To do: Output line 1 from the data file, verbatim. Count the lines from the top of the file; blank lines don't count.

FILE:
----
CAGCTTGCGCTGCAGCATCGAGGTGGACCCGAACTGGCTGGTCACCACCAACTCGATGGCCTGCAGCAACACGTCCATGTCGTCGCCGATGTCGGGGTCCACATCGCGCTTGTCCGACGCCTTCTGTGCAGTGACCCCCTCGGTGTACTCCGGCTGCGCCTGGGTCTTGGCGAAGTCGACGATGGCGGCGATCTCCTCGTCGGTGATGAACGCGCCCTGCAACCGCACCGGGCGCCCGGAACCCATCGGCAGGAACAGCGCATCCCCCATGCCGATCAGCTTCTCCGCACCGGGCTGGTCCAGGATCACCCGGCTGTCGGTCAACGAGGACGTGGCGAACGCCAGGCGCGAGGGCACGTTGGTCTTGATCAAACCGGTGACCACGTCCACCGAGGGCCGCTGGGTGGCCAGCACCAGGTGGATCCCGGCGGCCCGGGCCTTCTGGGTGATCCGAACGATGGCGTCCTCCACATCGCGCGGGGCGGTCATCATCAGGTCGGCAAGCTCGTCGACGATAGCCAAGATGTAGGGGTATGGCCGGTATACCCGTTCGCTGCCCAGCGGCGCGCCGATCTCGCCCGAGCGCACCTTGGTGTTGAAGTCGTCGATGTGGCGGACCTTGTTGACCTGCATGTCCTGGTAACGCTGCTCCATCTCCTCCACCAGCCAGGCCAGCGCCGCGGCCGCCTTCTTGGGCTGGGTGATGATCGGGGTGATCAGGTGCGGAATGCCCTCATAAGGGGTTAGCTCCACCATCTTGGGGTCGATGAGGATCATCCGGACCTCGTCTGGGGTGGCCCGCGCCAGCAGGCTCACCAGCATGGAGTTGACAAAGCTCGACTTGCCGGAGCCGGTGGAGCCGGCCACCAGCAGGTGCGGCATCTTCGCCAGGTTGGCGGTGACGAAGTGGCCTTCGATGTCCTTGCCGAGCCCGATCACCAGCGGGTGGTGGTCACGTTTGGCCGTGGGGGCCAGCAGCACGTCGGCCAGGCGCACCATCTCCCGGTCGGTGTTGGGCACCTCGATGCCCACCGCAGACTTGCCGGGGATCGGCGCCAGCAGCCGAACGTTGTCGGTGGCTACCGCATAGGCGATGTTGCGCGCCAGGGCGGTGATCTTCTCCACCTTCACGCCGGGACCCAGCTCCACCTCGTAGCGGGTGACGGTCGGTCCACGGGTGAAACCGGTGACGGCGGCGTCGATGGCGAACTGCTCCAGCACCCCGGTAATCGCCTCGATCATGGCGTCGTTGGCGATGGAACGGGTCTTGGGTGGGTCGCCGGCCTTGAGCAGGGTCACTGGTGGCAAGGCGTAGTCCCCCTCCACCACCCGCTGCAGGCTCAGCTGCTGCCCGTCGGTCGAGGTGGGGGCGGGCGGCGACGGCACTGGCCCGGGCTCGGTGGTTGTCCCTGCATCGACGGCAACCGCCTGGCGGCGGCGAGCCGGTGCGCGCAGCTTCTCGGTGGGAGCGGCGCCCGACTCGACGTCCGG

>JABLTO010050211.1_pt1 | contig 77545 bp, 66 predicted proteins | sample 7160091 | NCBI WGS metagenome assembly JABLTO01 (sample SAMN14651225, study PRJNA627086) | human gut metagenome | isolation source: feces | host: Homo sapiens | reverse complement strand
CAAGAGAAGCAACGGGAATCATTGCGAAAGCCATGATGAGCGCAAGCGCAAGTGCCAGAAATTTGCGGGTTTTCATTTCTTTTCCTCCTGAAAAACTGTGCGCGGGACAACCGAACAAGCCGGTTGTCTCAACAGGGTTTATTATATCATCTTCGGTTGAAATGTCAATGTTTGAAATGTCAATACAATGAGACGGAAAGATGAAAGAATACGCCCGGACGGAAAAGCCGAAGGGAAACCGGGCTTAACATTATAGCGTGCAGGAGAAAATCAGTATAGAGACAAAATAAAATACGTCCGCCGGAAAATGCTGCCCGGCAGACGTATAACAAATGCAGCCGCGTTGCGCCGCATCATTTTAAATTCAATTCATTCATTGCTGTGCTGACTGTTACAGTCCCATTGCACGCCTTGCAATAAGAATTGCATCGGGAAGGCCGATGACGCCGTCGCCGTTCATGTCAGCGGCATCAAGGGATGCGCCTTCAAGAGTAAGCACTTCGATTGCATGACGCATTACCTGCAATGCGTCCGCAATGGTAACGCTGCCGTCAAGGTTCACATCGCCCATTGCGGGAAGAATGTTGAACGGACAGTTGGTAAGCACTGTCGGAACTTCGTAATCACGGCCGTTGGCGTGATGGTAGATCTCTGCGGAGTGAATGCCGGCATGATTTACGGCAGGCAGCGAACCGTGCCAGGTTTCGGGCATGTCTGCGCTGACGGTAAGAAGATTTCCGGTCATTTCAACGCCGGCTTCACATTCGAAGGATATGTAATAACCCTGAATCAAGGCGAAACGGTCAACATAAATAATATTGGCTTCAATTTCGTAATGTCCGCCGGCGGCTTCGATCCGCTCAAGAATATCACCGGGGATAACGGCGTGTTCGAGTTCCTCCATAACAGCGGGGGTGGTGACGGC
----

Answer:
CAGCTTGCGCTGCAGCATCGAGGTGGACCCGAACTGGCTGGTCACCACCAACTCGATGGCCTGCAGCAACACGTCCATGTCGTCGCCGATGTCGGGGTCCACATCGCGCTTGTCCGACGCCTTCTGTGCAGTGACCCCCTCGGTGTACTCCGGCTGCGCCTGGGTCTTGGCGAAGTCGACGATGGCGGCGATCTCCTCGTCGGTGATGAACGCGCCCTGCAACCGCACCGGGCGCCCGGAACCCATCGGCAGGAACAGCGCATCCCCCATGCCGATCAGCTTCTCCGCACCGGGCTGGTCCAGGATCACCCGGCTGTCGGTCAACGAGGACGTGGCGAACGCCAGGCGCGAGGGCACGTTGGTCTTGATCAAACCGGTGACCACGTCCACCGAGGGCCGCTGGGTGGCCAGCACCAGGTGGATCCCGGCGGCCCGGGCCTTCTGGGTGATCCGAACGATGGCGTCCTCCACATCGCGCGGGGCGGTCATCATCAGGTCGGCAAGCTCGTCGACGATAGCCAAGATGTAGGGGTATGGCCGGTATACCCGTTCGCTGCCCAGCGGCGCGCCGATCTCGCCCGAGCGCACCTTGGTGTTGAAGTCGTCGATGTGGCGGACCTTGTTGACCTGCATGTCCTGGTAACGCTGCTCCATCTCCTCCACCAGCCAGGCCAGCGCCGCGGCCGCCTTCTTGGGCTGGGTGATGATCGGGGTGATCAGGTGCGGAATGCCCTCATAAGGGGTTAGCTCCACCATCTTGGGGTCGATGAGGATCATCCGGACCTCGTCTGGGGTGGCCCGCGCCAGCAGGCTCACCAGCATGGAGTTGACAAAGCTCGACTTGCCGGAGCCGGTGGAGCCGGCCACCAGCAGGTGCGGCATCTTCGCCAGGTTGGCGGTGACGAAGTGGCCTTCGATGTCCTTGCCGAGCCCGATCACCAGCGGGTGGTGGTCACGTTTGGCCGTGGGGGCCAGCAGCACGTCGGCCAGGCGCACCATCTCCCGGTCGGTGTTGGGCACCTCGATGCCCACCGCAGACTTGCCGGGGATCGGCGCCAGCAGCCGAACGTTGTCGGTGGCTACCGCATAGGCGATGTTGCGCGCCAGGGCGGTGATCTTCTCCACCTTCACGCCGGGACCCAGCTCCACCTCGTAGCGGGTGACGGTCGGTCCACGGGTGAAACCGGTGACGGCGGCGTCGATGGCGAACTGCTCCAGCACCCCGGTAATCGCCTCGATCATGGCGTCGTTGGCGATGGAACGGGTCTTGGGTGGGTCGCCGGCCTTGAGCAGGGTCACTGGTGGCAAGGCGTAGTCCCCCTCCACCACCCGCTGCAGGCTCAGCTGCTGCCCGTCGGTCGAGGTGGGGGCGGGCGGCGACGGCACTGGCCCGGGCTCGGTGGTTGTCCCTGCATCGACGGCAACCGCCTGGCGGCGGCGAGCCGGTGCGCGCAGCTTCTCGGTGGGAGCGGCGCCCGACTCGACGTCCGG